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How to Grow Tomatillo Plants

Tomatillos are members of the nightshade family, and are closely related to tomatoes. The plant and leaves look like a tomato plant. So, it won'y surprise you to know that they are grown like a tomato. Thanks to the growing popularity of Tex-Mex cooking, more gardeners are adding a few Tomatillo plants to their gardens. It is a must have for your homemade Mexican salsa.

The fruit of the Tomatillo is green, and about the size of a large cherry tomato. The inside is white and meatier than a tomato. Tomatillos grow inside of a thin paper-like husk. They are used in salsa, jams and other mexican recipes.

Other Names: Tomatillos are also called Toma Verde and Ground Cherries

Green colored Tomatillos are commonly grown in the U.S. There are also purple and yellow husk varieties.

Sowing Tomatillo Seeds:


Sow Tomatillo seeds indoors six to eight weeks before the last frost. Sprouting tomatillo seeds is more successful when using a heated germination mat. Transplant tomatillo plants into your garden after all chance of frost has past. Plant seedlings 18 - 24 inches apart, in rows three to four feet apart.

Tip: Harden off your tomatillo plants, by bringing them outdoors for increasing amounts of time, beginning a week before transplanting. Make sure to bring them in, or put them in a cold frame, if frost is forecast.

Days to Maturity:

90 - 100 days.

How to Grow Tomatillo Plants:


Growing tomatillo plants is easy. Tomatillos like hot weather. They are grown just like tomatoes. Provide plenty of water, and mulch around the plant to retain water. Feed them regularly, and switch over from nitrogen to higher phosphorous and potassium as the plants grow, to promote flowering and fruit set.

Plants need support to grow their best, and to keep the fruit off the ground. Use stakes or cages.You can also tie them to fences.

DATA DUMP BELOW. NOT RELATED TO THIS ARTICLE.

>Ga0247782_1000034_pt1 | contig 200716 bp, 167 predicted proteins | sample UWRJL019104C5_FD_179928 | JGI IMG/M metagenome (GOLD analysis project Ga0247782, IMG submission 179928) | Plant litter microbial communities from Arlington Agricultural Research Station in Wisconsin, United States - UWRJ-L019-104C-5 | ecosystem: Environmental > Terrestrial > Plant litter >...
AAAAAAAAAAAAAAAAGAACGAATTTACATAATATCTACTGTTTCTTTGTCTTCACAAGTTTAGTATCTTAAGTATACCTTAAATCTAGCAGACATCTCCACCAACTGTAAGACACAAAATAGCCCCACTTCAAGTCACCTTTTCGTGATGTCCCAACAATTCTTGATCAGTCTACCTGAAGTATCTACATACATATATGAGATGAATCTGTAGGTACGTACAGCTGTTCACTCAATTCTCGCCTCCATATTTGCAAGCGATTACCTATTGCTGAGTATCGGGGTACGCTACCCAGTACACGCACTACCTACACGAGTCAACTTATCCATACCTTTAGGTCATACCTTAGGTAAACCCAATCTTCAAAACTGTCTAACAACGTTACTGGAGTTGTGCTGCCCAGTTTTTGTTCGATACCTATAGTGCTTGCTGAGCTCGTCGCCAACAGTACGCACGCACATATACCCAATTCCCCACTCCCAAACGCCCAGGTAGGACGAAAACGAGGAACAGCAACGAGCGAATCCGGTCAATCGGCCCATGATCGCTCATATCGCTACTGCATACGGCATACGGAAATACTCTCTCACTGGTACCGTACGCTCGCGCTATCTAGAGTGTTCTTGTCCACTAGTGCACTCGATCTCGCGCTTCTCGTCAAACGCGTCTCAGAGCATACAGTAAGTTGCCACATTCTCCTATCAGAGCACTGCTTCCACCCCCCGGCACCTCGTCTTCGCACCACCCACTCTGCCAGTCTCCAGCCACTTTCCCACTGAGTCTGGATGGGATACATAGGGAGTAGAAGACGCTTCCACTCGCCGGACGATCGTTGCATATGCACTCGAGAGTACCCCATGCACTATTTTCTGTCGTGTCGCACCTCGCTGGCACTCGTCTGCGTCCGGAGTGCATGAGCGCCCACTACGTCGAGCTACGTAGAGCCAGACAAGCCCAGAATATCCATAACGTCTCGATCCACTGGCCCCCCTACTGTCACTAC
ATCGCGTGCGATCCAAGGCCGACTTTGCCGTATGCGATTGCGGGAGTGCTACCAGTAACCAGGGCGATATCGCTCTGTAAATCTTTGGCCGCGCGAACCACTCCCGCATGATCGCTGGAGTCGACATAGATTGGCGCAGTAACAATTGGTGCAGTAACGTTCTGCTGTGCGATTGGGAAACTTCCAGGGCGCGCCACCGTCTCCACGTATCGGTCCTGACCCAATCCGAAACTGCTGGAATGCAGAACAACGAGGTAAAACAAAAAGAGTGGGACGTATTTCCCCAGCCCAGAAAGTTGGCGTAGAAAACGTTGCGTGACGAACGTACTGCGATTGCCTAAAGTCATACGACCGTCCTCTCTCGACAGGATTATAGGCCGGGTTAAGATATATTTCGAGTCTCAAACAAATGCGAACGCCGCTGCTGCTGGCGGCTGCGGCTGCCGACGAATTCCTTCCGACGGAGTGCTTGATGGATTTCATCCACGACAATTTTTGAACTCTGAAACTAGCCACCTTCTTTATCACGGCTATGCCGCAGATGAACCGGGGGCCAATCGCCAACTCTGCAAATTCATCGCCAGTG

Insects and Pests:


Insect infestations are fairly uncommon. Occasional chewing and sucking pests will affect them. The most common pests are cutworms, snails and slugs.

Tip: Stake your plants up to keep the fruit off the ground. This keeps the snails and slugs away and damage from lying on the ground.

Diseases of Tomatillos:


A number of plant problems can arise, usually in mid summer heat and humidity. Blights and fungus infections can occur in the high humidity. Early treatment with fungicides is effective. Spacing plants too close, cuts down air circulation and promotes disease.

Harvesting:


Tomatillos are ripe when the paper-like husk turns brown and breaks open. Remove the husk, and rinse the oily substance off. Store in a cool, dry place until you are ready to use them.

Hardiness:


Tomatillos are a tender annual. Transplant them in your garden after all danger of frost has past. Cover tender seedlings if frost is forecast. If there is fruit still on the plant in the fall, cover them with a sheet of plastic, a blanket, or an old tablecloth. They will succumb to any frost.


More Information:

Homemade Salsa Recipe





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